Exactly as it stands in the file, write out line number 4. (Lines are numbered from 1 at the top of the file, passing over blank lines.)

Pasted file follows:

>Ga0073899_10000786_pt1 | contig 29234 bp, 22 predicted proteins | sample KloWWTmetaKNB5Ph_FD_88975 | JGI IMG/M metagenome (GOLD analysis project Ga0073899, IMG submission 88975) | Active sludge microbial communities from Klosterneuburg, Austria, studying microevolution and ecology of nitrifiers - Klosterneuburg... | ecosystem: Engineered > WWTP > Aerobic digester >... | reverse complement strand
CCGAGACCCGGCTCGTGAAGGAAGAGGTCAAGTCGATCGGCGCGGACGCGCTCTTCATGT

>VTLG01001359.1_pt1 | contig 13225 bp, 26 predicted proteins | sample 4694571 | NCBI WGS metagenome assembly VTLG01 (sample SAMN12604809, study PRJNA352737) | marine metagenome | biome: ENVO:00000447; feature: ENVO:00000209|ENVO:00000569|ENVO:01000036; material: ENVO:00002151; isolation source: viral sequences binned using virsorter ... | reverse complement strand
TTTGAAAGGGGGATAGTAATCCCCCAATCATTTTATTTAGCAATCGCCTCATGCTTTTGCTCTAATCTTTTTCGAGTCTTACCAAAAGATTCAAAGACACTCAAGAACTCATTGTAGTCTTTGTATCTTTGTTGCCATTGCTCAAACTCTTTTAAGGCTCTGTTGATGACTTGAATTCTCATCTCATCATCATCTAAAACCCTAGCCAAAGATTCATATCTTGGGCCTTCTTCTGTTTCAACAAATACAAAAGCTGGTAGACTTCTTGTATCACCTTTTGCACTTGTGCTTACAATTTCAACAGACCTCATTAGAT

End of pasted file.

TTTGAAAGGGGGATAGTAATCCCCCAATCATTTTATTTAGCAATCGCCTCATGCTTTTGCTCTAATCTTTTTCGAGTCTTACCAAAAGATTCAAAGACACTCAAGAACTCATTGTAGTCTTTGTATCTTTGTTGCCATTGCTCAAACTCTTTTAAGGCTCTGTTGATGACTTGAATTCTCATCTCATCATCATCTAAAACCCTAGCCAAAGATTCATATCTTGGGCCTTCTTCTGTTTCAACAAATACAAAAGCTGGTAGACTTCTTGTATCACCTTTTGCACTTGTGCTTACAATTTCAACAGACCTCATTAGAT